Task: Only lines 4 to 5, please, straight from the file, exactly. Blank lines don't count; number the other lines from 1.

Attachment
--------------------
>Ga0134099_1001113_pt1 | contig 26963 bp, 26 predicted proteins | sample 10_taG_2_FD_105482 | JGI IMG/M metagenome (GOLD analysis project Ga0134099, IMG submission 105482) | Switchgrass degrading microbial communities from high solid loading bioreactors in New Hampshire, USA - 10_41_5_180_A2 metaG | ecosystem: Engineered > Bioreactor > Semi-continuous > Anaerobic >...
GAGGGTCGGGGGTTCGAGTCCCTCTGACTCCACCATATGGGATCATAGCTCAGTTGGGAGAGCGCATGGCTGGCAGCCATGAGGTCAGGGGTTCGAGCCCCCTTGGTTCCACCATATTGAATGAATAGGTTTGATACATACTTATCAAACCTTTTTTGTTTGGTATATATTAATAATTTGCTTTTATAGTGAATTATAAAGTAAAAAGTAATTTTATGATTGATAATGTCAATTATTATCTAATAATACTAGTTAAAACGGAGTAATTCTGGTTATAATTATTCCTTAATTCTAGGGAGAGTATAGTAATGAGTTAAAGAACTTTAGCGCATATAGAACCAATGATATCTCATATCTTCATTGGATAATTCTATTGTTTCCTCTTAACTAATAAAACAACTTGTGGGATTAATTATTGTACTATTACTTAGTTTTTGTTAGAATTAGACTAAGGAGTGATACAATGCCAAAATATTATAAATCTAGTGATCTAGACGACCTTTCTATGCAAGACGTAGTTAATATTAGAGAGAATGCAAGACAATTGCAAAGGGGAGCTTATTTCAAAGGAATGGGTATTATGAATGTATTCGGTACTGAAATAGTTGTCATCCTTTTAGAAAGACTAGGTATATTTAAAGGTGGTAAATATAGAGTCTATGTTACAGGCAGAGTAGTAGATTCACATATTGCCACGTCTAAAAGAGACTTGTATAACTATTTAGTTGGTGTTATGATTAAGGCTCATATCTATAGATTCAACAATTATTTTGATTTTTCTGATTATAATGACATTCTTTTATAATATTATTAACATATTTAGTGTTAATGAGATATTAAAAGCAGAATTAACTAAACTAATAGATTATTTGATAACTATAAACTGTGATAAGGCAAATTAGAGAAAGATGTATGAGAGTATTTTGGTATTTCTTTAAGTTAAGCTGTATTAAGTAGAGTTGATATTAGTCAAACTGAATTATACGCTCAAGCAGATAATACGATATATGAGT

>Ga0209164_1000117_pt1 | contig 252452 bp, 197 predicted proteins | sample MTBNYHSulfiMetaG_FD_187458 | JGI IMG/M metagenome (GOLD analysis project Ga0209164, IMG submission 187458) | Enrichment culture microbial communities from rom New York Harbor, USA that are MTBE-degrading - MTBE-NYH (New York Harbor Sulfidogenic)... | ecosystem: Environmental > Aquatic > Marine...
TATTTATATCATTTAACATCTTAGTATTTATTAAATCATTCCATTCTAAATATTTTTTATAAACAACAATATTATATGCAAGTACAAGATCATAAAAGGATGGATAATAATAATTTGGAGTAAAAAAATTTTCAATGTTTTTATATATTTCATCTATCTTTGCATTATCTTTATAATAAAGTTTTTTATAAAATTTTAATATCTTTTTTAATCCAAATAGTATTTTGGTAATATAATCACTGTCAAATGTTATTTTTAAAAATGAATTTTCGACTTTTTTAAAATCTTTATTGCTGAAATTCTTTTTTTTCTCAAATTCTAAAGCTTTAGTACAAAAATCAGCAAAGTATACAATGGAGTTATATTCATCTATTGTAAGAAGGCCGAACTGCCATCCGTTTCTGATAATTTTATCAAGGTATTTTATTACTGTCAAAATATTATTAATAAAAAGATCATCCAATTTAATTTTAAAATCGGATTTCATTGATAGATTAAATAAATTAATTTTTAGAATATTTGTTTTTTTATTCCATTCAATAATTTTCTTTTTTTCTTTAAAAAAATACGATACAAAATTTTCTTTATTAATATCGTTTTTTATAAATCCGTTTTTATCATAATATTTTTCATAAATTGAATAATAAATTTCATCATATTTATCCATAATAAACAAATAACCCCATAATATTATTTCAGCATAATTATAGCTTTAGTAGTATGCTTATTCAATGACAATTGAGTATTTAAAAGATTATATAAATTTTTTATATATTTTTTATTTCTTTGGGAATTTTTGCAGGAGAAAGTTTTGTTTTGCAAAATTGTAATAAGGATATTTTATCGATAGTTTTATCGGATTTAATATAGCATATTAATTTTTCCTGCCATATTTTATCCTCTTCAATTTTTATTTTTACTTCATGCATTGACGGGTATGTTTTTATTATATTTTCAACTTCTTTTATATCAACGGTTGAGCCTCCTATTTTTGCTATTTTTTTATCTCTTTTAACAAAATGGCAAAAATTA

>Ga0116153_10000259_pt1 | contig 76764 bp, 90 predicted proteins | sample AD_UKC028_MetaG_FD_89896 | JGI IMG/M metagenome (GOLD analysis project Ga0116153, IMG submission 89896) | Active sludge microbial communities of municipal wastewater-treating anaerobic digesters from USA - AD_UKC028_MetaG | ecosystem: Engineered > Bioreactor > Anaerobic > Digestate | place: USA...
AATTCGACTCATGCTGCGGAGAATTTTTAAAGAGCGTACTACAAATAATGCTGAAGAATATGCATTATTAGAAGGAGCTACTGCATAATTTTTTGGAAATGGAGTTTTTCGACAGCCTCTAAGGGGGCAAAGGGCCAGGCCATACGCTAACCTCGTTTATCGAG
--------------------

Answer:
TATTTATATCATTTAACATCTTAGTATTTATTAAATCATTCCATTCTAAATATTTTTTATAAACAACAATATTATATGCAAGTACAAGATCATAAAAGGATGGATAATAATAATTTGGAGTAAAAAAATTTTCAATGTTTTTATATATTTCATCTATCTTTGCATTATCTTTATAATAAAGTTTTTTATAAAATTTTAATATCTTTTTTAATCCAAATAGTATTTTGGTAATATAATCACTGTCAAATGTTATTTTTAAAAATGAATTTTCGACTTTTTTAAAATCTTTATTGCTGAAATTCTTTTTTTTCTCAAATTCTAAAGCTTTAGTACAAAAATCAGCAAAGTATACAATGGAGTTATATTCATCTATTGTAAGAAGGCCGAACTGCCATCCGTTTCTGATAATTTTATCAAGGTATTTTATTACTGTCAAAATATTATTAATAAAAAGATCATCCAATTTAATTTTAAAATCGGATTTCATTGATAGATTAAATAAATTAATTTTTAGAATATTTGTTTTTTTATTCCATTCAATAATTTTCTTTTTTTCTTTAAAAAAATACGATACAAAATTTTCTTTATTAATATCGTTTTTTATAAATCCGTTTTTATCATAATATTTTTCATAAATTGAATAATAAATTTCATCATATTTATCCATAATAAACAAATAACCCCATAATATTATTTCAGCATAATTATAGCTTTAGTAGTATGCTTATTCAATGACAATTGAGTATTTAAAAGATTATATAAATTTTTTATATATTTTTTATTTCTTTGGGAATTTTTGCAGGAGAAAGTTTTGTTTTGCAAAATTGTAATAAGGATATTTTATCGATAGTTTTATCGGATTTAATATAGCATATTAATTTTTCCTGCCATATTTTATCCTCTTCAATTTTTATTTTTACTTCATGCATTGACGGGTATGTTTTTATTATATTTTCAACTTCTTTTATATCAACGGTTGAGCCTCCTATTTTTGCTATTTTTTTATCTCTTTTAACAAAATGGCAAAAATTA

>Ga0116153_10000259_pt1 | contig 76764 bp, 90 predicted proteins | sample AD_UKC028_MetaG_FD_89896 | JGI IMG/M metagenome (GOLD analysis project Ga0116153, IMG submission 89896) | Active sludge microbial communities of municipal wastewater-treating anaerobic digesters from USA - AD_UKC028_MetaG | ecosystem: Engineered > Bioreactor > Anaerobic > Digestate | place: USA...